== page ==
The predicate for “He who governs least governs best,” is also in our Prologue to the Ten Commandments. St. Augustine made his count available through his text, “Questions of Exodus.” Here is our Catholic Catechism on the history of the 10 Commandments:
2066 “The division and numbering of the Commandments have varied in the course of history. The present catechism follows the division of the Commandments established by St. Augustine, which has become traditional in the Catholic Church.”
Our Catechism tells us there is more than one count for the Ten Commandments. We follow St. Augustine’s count, but we are open to dialogue with other counts. This begins the Jewish count:
Moses called all those who struggle with God, and told them, “Hear, you who struggle with God, the customs and correct judicial precedents I speak in your ears, this day, that you may learn them, and guard to do them.
The Personal Name our Almighty Judge cut a Social Contract with us at Mt. Sword. Not with our fathers did The Personal Name our Almighty Judge cut this Social Contract, but with us, each of us, alive, here, this day… I am The Personal Name your Almighty Judge, who brought thee out of the land of Oppression, out of the house of menial labor. You will have no other Almighty Judge before My face.
In Mark 10, Jesus quotes the last six of the Ten Commandments, “You shall not kill; you shall not commit adultery; you shall not steal; you shall not bear vain witness; you shall not defraud; hold as important father and mother.” Jesus starts with the last five, and then moves back to grab the fifth commandment, as he understood them. The first one is the one listed above. It is the call to community, personally remembering what oppression is like, and taking action when we see others suffer. Ultimately, it is the call to Eucharist.
How can God give customs and correct judicial precedents at Sinai, which by definition develop over time? We are to view customs and judicial precedents as if they came from the lips of God himself. The root word for judicial precedent means “Lip.” When our religious and political leaders speak the word of God, we are to view them as coming from the lips of God.
Deuteronomy 5 begins as an address to the community, all who are at Mt. Sinai. God rescues those who struggle with God/Israel, as a community. He calls us to love him, as a community. He calls us to remember what oppression is like, as a community. God tells us, as a community, The Personal Name our Almighty Judge cut a Social Contract with us at Mt. Sword. Not with our fathers did The Personal Name our Almighty Judge cut this Social Contract, but with us, each of us, alive, here, this day…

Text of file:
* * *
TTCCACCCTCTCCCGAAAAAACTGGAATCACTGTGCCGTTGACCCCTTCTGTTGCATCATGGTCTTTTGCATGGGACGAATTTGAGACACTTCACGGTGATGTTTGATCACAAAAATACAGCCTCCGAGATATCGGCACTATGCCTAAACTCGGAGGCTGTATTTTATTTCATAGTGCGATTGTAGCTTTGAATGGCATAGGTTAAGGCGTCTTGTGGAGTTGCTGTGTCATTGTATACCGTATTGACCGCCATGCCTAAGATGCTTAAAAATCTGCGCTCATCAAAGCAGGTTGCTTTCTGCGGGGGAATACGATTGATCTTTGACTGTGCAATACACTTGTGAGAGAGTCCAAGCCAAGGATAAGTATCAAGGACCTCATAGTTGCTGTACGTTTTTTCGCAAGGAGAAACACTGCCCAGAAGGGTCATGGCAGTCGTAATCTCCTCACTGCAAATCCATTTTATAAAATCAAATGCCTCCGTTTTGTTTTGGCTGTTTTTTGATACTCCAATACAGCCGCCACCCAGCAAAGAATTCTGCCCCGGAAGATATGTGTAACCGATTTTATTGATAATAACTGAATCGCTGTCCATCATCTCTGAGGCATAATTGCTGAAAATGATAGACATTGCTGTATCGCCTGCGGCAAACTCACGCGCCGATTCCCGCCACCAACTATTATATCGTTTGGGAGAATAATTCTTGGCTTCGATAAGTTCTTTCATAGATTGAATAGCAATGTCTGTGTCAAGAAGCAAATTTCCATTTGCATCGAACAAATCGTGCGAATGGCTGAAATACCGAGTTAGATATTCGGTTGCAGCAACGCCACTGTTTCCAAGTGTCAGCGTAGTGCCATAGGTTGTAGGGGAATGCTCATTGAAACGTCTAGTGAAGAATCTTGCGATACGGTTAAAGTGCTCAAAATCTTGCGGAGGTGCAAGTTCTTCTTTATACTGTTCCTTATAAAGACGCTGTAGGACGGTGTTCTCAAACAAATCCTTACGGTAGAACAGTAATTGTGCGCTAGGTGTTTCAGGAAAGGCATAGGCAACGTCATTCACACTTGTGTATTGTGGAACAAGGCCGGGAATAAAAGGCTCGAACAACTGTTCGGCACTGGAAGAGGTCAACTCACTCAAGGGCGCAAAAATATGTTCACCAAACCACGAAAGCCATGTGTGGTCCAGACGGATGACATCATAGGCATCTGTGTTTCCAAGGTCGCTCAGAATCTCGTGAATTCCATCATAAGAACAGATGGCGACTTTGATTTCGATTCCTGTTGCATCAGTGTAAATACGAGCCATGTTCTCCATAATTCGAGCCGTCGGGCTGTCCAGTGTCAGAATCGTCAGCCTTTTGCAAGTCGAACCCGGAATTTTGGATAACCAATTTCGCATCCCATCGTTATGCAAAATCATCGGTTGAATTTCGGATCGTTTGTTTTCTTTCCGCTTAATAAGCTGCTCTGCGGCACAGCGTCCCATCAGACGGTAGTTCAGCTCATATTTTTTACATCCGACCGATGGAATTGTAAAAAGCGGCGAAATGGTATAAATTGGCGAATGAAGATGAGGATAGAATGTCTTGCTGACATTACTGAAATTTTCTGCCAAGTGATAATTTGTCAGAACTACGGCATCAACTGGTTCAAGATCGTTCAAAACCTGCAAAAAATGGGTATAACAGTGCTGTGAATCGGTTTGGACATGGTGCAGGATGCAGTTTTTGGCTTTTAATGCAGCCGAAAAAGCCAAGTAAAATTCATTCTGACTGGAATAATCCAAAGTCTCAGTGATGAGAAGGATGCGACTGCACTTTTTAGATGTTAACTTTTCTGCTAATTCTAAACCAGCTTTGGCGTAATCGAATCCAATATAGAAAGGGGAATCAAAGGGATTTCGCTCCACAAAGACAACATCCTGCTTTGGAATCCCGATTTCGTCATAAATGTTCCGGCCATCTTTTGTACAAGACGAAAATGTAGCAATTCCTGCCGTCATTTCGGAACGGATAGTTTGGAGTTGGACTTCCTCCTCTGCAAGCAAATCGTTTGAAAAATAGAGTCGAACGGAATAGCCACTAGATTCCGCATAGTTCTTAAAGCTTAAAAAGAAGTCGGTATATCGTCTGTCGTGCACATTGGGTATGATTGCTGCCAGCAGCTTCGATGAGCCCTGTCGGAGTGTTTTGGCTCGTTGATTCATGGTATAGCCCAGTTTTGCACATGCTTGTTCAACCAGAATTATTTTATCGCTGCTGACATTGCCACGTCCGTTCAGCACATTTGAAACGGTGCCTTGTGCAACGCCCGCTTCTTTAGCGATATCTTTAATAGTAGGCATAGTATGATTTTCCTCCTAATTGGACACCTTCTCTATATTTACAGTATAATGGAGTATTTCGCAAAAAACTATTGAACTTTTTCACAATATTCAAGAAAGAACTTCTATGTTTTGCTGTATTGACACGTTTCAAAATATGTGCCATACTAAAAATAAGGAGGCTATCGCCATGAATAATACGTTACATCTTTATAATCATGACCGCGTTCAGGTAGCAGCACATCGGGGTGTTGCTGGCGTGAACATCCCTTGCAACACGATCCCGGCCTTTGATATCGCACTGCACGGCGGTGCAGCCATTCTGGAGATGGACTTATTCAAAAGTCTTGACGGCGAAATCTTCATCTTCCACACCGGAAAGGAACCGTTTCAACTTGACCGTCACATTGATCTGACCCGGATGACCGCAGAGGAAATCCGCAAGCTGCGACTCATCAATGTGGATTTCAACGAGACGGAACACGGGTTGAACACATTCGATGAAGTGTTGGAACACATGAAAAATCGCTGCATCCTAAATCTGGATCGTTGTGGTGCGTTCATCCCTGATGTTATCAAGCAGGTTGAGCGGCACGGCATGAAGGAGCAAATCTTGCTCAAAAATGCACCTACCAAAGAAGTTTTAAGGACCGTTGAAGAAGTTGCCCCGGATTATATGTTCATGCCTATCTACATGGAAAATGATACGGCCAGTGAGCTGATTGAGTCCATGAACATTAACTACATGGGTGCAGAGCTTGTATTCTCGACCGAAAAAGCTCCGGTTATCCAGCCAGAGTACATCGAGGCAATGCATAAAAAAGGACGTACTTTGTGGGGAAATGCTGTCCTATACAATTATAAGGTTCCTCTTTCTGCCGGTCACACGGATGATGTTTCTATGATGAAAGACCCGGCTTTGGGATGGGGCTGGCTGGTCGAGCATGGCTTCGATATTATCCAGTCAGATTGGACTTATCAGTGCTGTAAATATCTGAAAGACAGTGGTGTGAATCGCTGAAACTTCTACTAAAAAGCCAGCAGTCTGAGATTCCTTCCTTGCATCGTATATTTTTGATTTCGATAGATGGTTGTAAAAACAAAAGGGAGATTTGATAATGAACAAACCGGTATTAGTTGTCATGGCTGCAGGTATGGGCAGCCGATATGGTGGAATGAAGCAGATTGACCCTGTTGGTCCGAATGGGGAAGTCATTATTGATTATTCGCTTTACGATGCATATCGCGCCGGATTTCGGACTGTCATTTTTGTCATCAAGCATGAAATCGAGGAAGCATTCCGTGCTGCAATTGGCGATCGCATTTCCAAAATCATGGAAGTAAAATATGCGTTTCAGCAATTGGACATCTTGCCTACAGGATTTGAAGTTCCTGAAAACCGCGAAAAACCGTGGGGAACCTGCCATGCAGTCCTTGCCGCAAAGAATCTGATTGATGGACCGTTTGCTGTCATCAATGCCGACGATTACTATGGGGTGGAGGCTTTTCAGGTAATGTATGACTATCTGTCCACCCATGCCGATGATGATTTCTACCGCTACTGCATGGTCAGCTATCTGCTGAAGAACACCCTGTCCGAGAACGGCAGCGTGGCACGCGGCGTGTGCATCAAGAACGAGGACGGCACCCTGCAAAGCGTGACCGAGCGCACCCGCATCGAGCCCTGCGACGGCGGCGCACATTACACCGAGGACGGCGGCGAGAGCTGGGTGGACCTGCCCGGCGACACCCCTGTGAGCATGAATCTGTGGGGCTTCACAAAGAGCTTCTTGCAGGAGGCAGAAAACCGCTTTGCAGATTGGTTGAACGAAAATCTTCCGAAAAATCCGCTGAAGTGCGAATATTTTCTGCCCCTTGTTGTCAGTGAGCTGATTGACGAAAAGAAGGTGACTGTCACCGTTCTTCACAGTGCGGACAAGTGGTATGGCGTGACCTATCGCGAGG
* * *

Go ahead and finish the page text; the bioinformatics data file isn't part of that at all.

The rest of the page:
The concept of the Physical Presence is here. The Jewish community relives for the first time, each time, they celebrate Passover their escape from Oppression. We remember, as community, for the first time, each time, we celebrate the Mass our escape through the resurrection of Jesus.
Faithful Discipleship means intuiting our world through the eyes of faith. This faith begins at Mt. Sinai and the cross, seeing the world through past suffering, & bringing our salvation to others. If we do this, we can forget the other commandments. This is because we will be too busy helping our neighbor to violate any of the other commandments. Our Declaration of Independence states:
We hold these truths to be self-evident, that all men are created equal, that they are endowed by their Creator with certain unalienable Rights that among these are Life, Liberty and the pursuit of Happiness. To secure these rights, Governments are instituted among Men, deriving their just powers from the consent of the governed.
Torah gives several definitions of life. The second definition of life states life is blood. Anything with blood is life. Anything with two cells has blood, therefore life. Our discussion is about what life is in between one cell and death at the end of our natural lives.
This is part 2. Please click here for part 1